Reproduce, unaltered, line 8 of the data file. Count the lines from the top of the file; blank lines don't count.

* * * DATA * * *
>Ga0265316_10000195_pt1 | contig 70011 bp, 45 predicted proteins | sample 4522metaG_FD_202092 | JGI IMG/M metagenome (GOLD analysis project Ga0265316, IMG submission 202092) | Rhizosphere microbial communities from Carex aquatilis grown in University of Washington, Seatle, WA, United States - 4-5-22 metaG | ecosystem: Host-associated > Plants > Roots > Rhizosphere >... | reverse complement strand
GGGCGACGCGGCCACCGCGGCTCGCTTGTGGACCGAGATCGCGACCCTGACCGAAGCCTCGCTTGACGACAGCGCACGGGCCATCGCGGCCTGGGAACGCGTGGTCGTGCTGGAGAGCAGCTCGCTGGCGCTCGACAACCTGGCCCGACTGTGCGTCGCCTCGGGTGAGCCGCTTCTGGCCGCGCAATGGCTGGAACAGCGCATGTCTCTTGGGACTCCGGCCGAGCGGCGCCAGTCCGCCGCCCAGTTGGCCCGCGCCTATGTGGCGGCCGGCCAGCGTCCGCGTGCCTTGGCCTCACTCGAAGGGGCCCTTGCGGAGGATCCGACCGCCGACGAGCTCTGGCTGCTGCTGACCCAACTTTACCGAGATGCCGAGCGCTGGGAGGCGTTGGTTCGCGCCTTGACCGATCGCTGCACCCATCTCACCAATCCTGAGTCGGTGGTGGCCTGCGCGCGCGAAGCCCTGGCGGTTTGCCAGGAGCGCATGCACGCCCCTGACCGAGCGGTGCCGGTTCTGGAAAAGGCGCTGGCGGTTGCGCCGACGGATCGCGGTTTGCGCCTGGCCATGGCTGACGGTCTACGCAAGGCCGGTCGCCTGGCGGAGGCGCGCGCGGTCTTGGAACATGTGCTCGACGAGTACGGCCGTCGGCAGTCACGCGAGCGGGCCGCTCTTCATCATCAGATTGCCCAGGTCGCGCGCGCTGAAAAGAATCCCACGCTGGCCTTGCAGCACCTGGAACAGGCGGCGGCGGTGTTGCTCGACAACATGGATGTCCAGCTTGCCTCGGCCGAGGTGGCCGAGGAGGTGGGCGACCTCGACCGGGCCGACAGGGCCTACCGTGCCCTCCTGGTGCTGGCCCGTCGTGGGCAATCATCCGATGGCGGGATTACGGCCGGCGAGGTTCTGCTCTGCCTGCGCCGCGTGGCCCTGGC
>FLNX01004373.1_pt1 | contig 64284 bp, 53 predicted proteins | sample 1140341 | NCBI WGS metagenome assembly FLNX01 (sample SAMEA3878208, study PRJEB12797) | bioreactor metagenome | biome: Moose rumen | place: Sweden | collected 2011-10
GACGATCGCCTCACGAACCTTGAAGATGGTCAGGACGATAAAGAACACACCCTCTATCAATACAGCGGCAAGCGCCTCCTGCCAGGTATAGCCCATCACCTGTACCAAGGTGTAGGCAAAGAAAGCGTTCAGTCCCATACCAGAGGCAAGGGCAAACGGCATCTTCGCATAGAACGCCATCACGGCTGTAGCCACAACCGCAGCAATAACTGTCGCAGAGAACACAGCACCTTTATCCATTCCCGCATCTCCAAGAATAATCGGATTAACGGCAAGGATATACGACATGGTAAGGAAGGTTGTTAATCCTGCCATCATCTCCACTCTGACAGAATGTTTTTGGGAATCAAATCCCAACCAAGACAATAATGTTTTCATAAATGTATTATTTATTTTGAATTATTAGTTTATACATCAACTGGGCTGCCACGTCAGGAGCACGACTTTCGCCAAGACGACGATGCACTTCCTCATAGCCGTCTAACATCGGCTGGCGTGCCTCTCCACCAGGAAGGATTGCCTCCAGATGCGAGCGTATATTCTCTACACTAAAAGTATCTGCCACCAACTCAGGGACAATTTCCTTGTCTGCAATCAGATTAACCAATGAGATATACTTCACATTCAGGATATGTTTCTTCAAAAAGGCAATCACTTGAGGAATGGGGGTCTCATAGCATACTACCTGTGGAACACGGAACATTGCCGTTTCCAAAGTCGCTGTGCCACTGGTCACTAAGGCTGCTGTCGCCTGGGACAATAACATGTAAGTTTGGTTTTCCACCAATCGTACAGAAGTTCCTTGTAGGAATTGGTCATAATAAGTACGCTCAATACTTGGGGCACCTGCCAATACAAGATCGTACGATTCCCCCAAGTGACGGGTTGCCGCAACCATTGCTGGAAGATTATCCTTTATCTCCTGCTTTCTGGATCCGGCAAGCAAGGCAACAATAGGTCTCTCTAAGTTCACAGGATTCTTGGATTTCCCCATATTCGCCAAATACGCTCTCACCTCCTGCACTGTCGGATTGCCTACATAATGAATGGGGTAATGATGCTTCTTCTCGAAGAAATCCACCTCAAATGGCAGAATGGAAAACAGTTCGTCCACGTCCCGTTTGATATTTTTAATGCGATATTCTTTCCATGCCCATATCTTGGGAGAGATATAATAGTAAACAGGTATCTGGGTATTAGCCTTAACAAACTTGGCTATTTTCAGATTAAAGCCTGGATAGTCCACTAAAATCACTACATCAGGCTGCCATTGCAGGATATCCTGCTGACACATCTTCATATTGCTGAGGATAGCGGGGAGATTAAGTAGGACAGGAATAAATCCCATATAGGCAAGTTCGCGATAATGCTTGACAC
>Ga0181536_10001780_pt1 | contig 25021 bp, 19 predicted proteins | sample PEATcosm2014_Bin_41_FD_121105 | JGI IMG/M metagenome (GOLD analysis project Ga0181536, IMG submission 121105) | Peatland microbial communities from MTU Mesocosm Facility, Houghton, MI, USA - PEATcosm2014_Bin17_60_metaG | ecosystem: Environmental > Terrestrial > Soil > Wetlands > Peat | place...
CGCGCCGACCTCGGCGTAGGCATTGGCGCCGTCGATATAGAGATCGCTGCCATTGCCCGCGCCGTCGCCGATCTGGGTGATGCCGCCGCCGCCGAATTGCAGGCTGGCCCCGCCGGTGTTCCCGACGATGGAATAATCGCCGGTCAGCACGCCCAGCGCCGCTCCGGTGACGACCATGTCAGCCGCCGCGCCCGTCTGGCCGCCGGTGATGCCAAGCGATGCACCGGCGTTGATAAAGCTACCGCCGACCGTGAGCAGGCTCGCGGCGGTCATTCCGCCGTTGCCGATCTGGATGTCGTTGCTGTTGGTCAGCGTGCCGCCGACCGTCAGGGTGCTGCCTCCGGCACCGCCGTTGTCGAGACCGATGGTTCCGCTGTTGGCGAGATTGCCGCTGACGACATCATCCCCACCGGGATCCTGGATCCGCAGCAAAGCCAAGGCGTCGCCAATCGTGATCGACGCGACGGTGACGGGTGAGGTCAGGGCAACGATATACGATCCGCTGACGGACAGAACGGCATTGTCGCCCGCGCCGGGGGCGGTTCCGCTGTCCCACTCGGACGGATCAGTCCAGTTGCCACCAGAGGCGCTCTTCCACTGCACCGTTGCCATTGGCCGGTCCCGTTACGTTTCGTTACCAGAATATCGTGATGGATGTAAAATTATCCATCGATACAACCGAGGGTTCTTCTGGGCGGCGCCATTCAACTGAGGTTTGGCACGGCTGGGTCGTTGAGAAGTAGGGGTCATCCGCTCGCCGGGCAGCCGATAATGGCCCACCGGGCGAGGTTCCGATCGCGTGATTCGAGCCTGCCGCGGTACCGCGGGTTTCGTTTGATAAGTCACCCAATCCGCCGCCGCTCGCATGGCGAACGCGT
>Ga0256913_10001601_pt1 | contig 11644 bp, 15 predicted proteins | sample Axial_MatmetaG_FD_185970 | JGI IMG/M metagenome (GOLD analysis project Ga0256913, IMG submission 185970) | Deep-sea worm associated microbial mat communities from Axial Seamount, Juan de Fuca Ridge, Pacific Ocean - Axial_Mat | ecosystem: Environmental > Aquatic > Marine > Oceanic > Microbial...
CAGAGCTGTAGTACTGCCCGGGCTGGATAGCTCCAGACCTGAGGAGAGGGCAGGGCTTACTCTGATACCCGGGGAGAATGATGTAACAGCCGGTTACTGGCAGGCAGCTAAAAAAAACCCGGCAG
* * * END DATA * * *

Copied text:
CAGAGCTGTAGTACTGCCCGGGCTGGATAGCTCCAGACCTGAGGAGAGGGCAGGGCTTACTCTGATACCCGGGGAGAATGATGTAACAGCCGGTTACTGGCAGGCAGCTAAAAAAAACCCGGCAG